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Police Use of Force Data Tracking is Outdated, Not Standardized Across U.S.
by Causes
32,665 actions taken this week
  • jimK
    Voted Yes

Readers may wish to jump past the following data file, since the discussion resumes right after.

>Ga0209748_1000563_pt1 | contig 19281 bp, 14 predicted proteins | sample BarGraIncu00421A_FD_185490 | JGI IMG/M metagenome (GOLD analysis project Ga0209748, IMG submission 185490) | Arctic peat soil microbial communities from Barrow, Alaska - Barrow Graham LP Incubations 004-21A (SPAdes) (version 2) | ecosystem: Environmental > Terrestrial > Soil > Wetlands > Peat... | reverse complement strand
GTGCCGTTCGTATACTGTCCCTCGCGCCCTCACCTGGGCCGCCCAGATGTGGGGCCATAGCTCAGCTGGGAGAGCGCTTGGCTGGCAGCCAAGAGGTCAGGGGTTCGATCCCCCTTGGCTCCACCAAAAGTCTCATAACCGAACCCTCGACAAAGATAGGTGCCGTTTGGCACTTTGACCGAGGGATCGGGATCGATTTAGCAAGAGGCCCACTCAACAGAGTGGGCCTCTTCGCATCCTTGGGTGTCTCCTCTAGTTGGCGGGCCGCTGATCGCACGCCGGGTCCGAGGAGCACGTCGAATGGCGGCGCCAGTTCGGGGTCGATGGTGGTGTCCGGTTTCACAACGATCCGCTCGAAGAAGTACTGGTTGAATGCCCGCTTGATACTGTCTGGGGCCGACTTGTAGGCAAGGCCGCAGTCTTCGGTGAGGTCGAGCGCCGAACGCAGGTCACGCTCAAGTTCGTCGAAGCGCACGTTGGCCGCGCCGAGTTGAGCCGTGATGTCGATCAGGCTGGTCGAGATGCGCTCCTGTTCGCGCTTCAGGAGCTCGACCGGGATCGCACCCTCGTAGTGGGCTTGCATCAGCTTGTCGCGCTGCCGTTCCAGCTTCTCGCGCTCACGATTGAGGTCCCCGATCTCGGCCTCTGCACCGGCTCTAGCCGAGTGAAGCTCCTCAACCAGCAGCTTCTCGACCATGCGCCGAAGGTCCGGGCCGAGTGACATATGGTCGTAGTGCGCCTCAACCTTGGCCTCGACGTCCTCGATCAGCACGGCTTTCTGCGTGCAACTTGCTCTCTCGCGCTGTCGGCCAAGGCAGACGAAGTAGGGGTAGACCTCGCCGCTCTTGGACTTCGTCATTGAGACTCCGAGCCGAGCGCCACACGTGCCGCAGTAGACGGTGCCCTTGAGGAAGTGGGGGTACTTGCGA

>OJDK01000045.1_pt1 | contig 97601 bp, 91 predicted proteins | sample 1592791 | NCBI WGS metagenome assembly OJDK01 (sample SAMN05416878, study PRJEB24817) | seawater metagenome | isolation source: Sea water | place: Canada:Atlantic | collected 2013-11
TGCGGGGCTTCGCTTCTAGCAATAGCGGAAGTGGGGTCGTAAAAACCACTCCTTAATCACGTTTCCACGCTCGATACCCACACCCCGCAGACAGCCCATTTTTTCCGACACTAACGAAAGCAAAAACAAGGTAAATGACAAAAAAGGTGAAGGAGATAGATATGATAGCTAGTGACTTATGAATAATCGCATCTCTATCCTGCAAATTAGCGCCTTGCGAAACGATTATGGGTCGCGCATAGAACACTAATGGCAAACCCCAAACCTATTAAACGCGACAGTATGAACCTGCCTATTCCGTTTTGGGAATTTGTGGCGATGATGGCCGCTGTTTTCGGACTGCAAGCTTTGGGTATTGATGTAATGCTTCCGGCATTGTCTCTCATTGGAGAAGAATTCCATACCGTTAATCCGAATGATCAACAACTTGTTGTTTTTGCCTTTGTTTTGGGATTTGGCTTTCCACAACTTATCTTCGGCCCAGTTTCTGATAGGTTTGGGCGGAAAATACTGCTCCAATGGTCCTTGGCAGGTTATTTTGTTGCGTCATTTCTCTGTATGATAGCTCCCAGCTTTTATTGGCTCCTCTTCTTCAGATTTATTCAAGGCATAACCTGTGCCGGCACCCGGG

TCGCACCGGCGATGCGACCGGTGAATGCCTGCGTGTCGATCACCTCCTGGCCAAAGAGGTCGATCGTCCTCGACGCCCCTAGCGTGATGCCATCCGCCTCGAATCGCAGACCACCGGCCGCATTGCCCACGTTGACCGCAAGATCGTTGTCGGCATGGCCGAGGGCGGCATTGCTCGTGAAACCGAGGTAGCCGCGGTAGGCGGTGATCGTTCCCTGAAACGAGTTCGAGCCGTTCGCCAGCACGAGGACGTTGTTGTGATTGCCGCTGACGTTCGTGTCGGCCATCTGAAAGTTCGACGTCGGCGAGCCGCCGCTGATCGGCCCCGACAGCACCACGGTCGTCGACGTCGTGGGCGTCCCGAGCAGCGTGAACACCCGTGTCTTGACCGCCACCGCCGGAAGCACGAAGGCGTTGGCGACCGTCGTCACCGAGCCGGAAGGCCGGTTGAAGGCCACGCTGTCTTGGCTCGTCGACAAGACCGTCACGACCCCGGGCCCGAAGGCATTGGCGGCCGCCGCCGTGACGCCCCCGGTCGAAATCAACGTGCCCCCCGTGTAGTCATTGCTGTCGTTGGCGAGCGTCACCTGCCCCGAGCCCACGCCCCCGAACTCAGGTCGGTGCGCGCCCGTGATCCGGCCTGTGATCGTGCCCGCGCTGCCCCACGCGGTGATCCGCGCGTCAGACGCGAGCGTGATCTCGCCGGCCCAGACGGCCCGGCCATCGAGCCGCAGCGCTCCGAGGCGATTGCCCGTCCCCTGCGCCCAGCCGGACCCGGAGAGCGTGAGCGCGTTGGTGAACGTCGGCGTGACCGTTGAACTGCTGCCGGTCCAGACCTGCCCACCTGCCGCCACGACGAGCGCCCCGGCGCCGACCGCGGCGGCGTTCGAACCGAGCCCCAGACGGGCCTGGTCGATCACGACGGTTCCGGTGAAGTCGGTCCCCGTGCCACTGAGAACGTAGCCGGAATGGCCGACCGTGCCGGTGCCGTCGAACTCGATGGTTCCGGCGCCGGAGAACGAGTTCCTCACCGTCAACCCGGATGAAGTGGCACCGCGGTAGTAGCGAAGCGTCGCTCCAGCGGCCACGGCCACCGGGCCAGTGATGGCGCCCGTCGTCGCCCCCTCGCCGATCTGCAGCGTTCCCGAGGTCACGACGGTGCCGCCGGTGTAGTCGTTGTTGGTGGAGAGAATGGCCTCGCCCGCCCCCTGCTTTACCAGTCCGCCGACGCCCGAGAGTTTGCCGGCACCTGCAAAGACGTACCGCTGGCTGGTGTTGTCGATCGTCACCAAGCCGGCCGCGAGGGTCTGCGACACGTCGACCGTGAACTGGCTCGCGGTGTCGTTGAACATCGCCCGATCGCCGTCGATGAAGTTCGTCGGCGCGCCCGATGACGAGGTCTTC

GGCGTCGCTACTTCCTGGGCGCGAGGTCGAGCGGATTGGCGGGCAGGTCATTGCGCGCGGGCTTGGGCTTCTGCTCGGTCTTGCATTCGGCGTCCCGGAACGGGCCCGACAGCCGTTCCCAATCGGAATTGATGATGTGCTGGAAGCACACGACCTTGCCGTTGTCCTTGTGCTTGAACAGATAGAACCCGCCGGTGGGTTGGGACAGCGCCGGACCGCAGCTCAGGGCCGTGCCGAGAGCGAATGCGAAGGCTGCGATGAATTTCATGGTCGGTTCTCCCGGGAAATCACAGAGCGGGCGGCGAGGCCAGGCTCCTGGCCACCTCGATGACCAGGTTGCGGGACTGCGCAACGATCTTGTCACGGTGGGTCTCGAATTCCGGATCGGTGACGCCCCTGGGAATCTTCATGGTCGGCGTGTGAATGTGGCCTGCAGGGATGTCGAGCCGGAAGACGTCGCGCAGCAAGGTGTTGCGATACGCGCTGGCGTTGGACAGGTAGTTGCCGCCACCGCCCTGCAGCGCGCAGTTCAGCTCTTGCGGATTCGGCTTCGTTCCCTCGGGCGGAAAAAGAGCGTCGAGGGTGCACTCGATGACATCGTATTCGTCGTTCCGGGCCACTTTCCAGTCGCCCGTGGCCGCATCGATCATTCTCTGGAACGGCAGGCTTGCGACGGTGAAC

Yes, police use of force and abusive use of force reporting needs to be consistent and timely. You really cannot fix a problem if you cannot measure it. You cannot look for best practices in police organizations unless you have consistent and timely measures for meaningful comparison. Reported abuse incidents that are under investigation need to be flagged as such, since they ultimately may be found to be false or unwarranted. The time that an investigation remains open needs to be clear as well - to prevent investigations that go on forever until everyone just forgets (like the courts have allowed the trump to do by their glacial processes that prevent timely resolution of key constitutional issues regarding abuse of office until no-one cares about the abuses anymore). As an aside, officers found to have covered up abuses of fellow officers need to face stiff penalties, as well - or those abusive officers will never be honestly reported nor properly held to account by the ‘fellow-hood’ of officers which often over rules good judgement. And of course, ban choke holds, restrained captive tasing, turning off or not wearing body cams and dash cams and unwarranted use of force.

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